Her idea was that, instead of just a one-time visit, the kids would visit Uni every month to participate in educational activities. Helping with the activities and interacting with the young visitors would be students from Uni clubs, such as S4BW, the Investment Club, the Model UN, etc. , so Ana contacted the leaders of several clubs, apprised them of the initiative, and signed up S4BW for the December 12th visit. However, because Ana will be graduating from Uni and matriculating to university in the fall, she recently passed the Uni-DREAAM Connect baton on to Ms. Rodems, who will administrate the initiative in the future.

DREAAM House youth engage with Uni teacher David Bergandine during his liquid nitrogen demo.
DREAAM House youth engage with Uni teacher David Bergandine during his liquid nitrogen demo.

Ana says she chose to work with DREAAM House because she wanted to take advantage of its proximity to Uni. “It's a five minute walk away!” she explains. In addition to the ease of facilitating activities between the two partners, her goal in choosing the organization was to familiarize the boys with Uni. “The ultimate hope is that some of the kids like Uni enough that they decide to apply, attend, and take advantage of the opportunities it offers,” she reports.

According to Ana, by doing a variety of activities with the students in Uni’s clubs, the young participants would not only get early interaction with Uni, thus becoming familiar with the school itself, but would also hopefully benefit by being able to explore their interests and get hands-on learning experiences.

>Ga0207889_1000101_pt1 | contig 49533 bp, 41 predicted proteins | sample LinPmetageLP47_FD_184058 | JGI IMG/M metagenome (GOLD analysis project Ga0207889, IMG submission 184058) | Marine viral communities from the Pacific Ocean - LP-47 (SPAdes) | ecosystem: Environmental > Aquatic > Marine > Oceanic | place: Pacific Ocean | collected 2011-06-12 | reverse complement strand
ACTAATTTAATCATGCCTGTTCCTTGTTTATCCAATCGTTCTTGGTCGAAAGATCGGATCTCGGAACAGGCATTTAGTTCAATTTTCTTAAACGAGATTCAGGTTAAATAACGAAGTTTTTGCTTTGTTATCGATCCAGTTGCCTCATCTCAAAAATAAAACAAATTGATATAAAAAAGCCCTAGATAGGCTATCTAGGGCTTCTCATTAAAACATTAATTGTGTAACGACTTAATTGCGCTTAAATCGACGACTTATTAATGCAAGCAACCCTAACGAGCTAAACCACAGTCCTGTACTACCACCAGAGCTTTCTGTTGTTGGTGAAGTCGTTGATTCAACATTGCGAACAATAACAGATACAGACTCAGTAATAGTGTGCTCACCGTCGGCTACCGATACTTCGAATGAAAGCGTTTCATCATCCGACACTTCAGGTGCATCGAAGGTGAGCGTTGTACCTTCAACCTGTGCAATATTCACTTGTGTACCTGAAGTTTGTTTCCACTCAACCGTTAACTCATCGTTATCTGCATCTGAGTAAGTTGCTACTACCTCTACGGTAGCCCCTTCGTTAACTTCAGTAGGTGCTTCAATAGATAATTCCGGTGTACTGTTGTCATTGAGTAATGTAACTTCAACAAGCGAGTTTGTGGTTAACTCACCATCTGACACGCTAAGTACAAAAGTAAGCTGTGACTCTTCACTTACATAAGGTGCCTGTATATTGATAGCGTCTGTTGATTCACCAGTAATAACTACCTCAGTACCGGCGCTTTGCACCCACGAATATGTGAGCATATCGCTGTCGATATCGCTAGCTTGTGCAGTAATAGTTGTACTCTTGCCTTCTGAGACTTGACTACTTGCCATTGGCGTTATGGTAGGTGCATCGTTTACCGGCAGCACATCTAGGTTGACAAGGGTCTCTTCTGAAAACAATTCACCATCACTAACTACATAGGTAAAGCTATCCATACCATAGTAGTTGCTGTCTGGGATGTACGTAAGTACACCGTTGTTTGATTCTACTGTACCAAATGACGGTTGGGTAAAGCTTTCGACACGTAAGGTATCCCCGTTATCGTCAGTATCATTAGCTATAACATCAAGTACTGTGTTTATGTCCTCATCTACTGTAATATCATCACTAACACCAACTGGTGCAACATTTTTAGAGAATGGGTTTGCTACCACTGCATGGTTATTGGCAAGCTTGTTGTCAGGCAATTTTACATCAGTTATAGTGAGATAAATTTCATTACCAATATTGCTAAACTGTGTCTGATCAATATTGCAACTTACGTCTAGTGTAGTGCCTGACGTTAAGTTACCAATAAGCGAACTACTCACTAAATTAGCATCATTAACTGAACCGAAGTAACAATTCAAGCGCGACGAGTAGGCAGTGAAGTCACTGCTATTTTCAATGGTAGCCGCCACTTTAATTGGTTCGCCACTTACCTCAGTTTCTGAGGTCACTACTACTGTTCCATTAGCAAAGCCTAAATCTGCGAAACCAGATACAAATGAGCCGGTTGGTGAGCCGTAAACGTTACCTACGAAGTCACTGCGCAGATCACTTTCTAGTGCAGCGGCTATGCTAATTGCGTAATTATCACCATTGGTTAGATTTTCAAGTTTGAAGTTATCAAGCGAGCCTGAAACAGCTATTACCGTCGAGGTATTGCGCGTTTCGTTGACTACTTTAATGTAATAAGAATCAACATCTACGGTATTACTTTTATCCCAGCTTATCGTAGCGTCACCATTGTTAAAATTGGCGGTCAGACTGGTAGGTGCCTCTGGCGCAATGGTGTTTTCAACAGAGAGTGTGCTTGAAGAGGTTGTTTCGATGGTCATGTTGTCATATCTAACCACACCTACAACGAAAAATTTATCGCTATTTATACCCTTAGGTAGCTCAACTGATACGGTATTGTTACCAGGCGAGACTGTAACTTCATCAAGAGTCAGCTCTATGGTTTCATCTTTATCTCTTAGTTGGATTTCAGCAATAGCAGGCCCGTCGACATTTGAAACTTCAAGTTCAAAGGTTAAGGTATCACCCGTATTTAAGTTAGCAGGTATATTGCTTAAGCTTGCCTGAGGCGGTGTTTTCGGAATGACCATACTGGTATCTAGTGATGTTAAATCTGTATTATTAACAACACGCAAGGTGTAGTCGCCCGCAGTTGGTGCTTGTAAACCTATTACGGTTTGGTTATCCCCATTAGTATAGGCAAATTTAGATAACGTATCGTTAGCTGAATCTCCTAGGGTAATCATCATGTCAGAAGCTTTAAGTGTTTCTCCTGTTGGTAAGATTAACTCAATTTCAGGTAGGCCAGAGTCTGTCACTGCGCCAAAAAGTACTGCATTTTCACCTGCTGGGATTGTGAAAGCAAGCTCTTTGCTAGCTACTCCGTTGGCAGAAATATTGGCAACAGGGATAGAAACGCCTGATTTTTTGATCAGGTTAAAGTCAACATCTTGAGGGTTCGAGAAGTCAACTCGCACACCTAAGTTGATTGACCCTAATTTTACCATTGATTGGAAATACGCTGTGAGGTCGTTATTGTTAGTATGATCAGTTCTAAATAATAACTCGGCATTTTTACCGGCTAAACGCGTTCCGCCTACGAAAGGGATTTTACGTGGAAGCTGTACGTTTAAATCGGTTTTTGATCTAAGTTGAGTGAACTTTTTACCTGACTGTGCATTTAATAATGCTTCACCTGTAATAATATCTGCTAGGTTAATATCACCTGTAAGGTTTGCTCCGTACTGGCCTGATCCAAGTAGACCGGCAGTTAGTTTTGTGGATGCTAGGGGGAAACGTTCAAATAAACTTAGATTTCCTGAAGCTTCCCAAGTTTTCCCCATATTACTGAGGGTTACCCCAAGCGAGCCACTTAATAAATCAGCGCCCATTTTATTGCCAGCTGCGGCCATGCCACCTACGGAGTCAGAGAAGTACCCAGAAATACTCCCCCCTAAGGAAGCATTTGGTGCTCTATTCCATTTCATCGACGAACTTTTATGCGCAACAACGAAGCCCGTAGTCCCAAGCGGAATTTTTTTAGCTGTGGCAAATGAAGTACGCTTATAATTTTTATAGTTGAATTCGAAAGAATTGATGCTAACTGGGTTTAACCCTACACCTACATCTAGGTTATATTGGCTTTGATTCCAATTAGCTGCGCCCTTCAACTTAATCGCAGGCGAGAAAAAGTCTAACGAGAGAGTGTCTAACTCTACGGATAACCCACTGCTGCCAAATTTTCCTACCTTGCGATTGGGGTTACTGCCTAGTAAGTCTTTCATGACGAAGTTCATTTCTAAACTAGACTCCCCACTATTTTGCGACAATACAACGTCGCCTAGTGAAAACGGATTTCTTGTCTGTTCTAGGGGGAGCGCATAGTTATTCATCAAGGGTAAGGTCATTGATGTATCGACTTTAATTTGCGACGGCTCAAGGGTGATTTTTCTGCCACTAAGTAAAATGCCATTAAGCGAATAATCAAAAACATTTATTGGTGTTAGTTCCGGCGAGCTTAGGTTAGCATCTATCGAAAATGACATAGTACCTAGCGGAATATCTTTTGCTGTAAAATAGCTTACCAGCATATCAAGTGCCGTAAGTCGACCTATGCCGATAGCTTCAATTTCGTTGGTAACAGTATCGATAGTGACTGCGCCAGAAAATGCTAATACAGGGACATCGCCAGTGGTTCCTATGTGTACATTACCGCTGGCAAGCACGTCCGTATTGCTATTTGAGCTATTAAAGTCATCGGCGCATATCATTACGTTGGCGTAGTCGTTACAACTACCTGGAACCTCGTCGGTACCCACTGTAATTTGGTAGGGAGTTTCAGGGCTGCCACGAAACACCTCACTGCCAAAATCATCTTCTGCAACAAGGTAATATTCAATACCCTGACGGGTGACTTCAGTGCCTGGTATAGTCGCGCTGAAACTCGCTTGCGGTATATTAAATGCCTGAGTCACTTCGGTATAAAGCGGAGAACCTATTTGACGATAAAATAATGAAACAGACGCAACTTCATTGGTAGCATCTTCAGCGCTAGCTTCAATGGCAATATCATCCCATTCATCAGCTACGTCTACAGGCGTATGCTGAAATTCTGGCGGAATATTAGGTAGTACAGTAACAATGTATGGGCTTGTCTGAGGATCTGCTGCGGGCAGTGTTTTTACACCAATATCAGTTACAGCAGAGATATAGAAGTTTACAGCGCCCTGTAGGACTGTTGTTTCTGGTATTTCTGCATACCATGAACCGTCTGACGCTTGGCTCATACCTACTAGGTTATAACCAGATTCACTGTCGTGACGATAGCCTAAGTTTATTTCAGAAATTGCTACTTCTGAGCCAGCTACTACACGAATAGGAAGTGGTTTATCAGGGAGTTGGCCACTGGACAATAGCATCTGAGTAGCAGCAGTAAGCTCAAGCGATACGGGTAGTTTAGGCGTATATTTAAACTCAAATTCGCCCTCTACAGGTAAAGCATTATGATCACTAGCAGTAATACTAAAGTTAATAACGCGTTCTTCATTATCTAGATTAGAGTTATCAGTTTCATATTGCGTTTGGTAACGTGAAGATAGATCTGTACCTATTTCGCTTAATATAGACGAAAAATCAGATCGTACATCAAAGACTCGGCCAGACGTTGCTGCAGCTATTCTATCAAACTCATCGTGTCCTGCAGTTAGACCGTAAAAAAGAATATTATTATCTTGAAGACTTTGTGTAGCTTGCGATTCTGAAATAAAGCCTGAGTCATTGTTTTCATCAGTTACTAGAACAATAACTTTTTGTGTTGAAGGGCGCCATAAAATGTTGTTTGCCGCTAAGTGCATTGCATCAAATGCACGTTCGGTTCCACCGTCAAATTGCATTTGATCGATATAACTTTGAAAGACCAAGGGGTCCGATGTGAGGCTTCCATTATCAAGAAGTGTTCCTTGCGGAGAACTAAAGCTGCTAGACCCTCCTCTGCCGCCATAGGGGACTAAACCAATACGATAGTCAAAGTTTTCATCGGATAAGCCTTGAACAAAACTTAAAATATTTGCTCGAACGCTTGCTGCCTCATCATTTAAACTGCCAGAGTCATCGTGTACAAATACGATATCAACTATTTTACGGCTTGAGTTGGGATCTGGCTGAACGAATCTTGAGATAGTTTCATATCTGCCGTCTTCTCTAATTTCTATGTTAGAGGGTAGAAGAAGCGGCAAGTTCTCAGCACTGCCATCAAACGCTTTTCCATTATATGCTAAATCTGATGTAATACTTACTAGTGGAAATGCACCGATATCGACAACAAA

A Uni High student (center) interacts with a DREAAM House youngster who is sampling the fruit.
A Uni High student (center) interacts with a DREAAM House youngster who is sampling the fruit.

Rodems echoes Ana’s sentiments regarding how this interaction with Uni and its students might pique DREAAM house students' interest in academics, plus provide them good role models. "We plan to offer a range of different activities such as art, literacy, science, music, math, etc. in an effort to ignite or strengthen an interest. And Uni students are often enthusiastic about exploring their interests, so my hope is through these interactions and shared moments, Uni students can serve as additional role models in their lives."